Received Date: July 22, 2020; Accepted Date: July 31, 2020; Published Date: August 07, 2020
Citation: Lóssio Neto CC, Felício Calou EB, Freitas de MA, Frutuoso JF, Carvalho LL, et al. (2020) Post-Trauma Testicular Ectopia in the Scrotal Region: A Case Report. Arch Med Vol. 12 Iss.5: 25. DOI: 10.36648/1989-5188.8.131.526
Copyright: © 2020 Lóssio Neto CC, et al. This is an open-access article distributed under the terms of the Creative Commons Attribution License, which permits unrestricted use, distribution, and reproduction in any medium, provided the original author and source are credited.
The cryptorchidism is defined as the absence of the testis in the scrotum. In rare cases, it can occur after trauma in the scrotal area, usually resulting from motorcycle accidents, representing acquired cryptorchidism. In this context, this study demonstrates a case report of a young patient who presented cryptorchidism after trauma, who had been submitted to early orchidopexy, avoiding further complications.
Cryptorchidism; Trauma; Testicular dislocation
The cryptorchidism is defined as the absence of at least one testicle outside their usual anatomical location, being more frequent in child age . It is considered the most frequent congenital urological malformation in males, affecting about 3% of newborns born full term . In the minority of cases, cryptorchidism can be diagnosed outside the child age, being characterized as acquired cryptorchidism - which can also be described as testicular dislocation or ectopic testis - which occurs mainly due to trauma to the scrotal area .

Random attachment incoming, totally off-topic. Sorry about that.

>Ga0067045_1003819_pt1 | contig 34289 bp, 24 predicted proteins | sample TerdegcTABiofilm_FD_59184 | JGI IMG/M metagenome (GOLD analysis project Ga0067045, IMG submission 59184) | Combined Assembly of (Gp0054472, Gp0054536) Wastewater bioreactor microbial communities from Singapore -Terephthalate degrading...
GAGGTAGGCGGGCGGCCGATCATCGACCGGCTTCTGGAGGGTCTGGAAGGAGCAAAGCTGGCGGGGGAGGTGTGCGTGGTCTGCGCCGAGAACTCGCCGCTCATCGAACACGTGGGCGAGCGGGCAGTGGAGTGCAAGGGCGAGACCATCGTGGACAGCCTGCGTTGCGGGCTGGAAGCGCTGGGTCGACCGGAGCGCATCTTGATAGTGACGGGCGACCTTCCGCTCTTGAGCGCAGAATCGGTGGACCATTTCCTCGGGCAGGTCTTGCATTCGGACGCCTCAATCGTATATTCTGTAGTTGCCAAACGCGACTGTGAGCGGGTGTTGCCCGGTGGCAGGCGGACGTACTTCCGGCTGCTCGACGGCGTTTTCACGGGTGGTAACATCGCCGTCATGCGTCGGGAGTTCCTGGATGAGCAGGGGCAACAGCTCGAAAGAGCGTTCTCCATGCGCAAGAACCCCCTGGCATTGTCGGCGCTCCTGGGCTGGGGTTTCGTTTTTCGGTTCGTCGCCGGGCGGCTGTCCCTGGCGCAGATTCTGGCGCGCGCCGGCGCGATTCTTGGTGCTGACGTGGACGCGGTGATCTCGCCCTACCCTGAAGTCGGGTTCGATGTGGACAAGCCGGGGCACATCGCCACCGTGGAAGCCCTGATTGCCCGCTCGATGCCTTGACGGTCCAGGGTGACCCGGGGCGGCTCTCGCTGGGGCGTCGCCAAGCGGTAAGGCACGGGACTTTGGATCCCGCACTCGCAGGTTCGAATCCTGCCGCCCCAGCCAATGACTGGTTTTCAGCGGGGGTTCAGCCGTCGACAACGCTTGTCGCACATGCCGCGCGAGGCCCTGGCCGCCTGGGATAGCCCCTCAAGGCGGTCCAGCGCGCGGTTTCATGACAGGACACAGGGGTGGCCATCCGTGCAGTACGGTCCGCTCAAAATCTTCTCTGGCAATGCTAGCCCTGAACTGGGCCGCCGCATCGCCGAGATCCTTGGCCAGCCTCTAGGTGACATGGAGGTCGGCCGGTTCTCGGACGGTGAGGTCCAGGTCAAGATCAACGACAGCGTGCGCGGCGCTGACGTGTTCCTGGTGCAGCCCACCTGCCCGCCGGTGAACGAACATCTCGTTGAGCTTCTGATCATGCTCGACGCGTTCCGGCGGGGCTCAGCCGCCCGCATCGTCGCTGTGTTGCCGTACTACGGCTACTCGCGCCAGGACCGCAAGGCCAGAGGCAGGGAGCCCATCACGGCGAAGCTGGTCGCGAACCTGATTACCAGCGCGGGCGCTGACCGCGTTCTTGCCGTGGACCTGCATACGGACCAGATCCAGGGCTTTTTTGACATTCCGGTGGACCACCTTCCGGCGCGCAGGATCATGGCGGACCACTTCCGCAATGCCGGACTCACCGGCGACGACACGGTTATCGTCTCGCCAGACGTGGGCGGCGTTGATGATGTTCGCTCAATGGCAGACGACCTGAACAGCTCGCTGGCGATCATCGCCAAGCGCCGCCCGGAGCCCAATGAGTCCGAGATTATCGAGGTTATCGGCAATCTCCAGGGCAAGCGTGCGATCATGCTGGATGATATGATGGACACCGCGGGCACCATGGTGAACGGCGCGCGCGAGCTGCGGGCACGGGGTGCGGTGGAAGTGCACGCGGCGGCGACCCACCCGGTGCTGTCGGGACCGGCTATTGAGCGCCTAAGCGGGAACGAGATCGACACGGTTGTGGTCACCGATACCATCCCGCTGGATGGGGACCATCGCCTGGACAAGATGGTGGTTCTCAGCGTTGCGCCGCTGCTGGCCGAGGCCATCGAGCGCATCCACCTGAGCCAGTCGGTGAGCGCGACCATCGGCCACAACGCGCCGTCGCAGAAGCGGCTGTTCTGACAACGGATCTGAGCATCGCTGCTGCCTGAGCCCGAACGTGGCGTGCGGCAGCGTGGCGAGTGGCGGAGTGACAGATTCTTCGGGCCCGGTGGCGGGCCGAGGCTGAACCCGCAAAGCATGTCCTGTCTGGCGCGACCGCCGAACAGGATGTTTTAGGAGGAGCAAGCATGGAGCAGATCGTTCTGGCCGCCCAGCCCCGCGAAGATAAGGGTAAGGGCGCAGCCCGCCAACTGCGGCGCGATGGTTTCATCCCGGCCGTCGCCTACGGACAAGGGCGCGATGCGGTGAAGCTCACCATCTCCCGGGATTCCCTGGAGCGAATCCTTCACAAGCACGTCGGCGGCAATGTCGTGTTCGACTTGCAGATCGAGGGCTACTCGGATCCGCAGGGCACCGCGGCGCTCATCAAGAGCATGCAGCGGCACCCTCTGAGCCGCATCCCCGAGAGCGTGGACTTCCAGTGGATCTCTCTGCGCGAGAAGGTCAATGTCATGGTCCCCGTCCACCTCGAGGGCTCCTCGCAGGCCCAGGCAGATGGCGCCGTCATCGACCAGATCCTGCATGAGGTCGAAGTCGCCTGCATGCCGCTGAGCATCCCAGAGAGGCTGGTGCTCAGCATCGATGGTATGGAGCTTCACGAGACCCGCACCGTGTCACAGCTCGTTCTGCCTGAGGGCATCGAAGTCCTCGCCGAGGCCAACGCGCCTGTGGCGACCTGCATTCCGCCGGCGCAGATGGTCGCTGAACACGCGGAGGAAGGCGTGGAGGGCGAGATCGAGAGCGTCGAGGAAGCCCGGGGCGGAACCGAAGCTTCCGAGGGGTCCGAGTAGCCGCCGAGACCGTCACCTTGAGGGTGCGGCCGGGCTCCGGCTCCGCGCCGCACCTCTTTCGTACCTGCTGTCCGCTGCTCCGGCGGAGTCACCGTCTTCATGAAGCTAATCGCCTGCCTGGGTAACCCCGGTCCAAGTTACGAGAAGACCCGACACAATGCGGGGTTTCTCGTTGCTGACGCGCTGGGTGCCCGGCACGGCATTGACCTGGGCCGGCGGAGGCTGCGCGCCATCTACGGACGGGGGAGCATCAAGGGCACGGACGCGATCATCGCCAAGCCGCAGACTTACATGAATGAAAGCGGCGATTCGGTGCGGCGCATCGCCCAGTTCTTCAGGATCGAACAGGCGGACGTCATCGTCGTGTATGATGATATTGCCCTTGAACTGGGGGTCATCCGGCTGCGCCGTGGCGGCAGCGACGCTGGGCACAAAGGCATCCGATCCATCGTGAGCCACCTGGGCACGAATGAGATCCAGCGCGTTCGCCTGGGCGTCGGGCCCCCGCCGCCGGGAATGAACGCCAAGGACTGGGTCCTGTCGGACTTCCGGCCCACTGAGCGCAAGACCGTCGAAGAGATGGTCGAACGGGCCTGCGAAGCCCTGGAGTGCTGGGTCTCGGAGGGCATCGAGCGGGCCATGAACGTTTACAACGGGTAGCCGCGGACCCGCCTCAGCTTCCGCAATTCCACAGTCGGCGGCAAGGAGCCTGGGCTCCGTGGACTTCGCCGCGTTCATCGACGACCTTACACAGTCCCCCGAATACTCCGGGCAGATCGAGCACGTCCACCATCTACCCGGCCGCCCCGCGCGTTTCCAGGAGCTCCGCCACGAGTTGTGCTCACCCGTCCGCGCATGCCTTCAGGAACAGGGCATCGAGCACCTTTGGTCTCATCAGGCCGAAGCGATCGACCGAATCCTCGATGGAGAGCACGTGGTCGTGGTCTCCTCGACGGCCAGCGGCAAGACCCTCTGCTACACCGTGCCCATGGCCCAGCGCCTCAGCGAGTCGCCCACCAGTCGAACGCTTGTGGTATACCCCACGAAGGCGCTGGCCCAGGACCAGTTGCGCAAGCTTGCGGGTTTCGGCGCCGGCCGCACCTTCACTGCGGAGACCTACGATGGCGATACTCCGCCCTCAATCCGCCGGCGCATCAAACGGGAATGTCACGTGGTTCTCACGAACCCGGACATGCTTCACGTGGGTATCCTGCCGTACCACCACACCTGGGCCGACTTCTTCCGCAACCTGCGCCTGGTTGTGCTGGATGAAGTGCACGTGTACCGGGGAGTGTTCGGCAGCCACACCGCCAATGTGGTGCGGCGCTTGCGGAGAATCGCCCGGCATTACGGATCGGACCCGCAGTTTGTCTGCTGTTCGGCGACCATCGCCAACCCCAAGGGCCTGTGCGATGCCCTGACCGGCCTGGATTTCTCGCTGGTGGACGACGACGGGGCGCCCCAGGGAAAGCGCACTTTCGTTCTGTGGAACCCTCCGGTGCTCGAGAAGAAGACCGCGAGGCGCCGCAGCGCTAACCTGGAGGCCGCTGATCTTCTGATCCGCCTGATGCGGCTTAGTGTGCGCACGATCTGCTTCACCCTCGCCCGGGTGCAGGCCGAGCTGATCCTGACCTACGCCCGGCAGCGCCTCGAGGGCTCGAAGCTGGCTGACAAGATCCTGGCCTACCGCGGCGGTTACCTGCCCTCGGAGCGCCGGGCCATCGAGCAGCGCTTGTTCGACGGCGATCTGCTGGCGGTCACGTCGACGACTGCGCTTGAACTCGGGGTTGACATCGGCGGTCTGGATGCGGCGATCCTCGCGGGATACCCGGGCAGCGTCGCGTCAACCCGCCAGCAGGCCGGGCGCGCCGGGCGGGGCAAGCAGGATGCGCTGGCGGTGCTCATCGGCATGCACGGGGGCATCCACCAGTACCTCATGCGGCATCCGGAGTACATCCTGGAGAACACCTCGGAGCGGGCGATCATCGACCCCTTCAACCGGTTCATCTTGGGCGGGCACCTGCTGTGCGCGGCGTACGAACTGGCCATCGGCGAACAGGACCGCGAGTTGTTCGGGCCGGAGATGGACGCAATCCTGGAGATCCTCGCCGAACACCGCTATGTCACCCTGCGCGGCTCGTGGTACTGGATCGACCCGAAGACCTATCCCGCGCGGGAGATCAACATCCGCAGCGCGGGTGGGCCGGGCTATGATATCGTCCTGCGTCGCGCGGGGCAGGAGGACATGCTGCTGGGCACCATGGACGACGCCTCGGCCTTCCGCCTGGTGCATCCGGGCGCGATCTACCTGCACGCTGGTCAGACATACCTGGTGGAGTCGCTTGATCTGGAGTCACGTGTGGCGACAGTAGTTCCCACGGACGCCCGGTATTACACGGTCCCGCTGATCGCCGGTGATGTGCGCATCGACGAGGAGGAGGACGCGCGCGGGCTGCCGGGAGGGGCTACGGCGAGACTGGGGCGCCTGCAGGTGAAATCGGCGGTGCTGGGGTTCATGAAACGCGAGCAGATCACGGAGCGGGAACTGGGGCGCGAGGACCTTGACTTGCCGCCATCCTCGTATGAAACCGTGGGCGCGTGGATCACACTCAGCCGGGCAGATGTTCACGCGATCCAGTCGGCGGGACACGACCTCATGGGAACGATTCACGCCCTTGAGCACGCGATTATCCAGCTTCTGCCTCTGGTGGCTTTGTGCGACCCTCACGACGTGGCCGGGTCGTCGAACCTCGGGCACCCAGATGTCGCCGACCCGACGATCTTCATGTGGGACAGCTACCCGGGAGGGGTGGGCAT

In most cases, the trauma promotes a direct external pressure in the perineum by moving the testis to the soft tissue surrounding, typically, the groin. The main component that promotes this mechanism of injury is the motorcycle accident, which can happen resulting from direct collision against the handlebars or because of the trauma of the impact against the gasoline tank [4,5].
It is worth noting that testicular dislocation in most cases occurs at the time of trauma; however, there are reports that indicate a late onset of dislocation weeks after the trauma . In addition, 90% of displacement cases are unilateral; 50% are identified in the superficial inguinal area, 18% in the pubic region, 8% canalicular, 8% penile, 6% intra-abdominal, 4% perineal and 2% crural region [6,7].
A patient C.D.F.M, 24-years-old, male, motorcyclist, with a history of trauma, side-by-side motorcycle-car collision, occurred on 8/3/2019 at 5 pm.
He attended the Regional Hospital of Cariri (HRC) the next day (8/4/2019) with a hematoma and pain in the scrotal and right inguinal areas, without other significant post-traumatic injuries. A scrotal ultrasound was then performed, in which the following result was identified: topical and homogeneous testicles with normal contours and dimensions; small amount of anechoic free fluid with slight permeable debris in both hemiscrotum; edematous infiltration involving both hemiscrotum associated with thick heterogeneous areas adjacent to the testicles, which can translate hematomas.
In view of the case and after analyzing the imaging exams aforementioned, a right inguinal hematoma drainage procedure was performed. Then, the patient was discharged with improvement of the condition.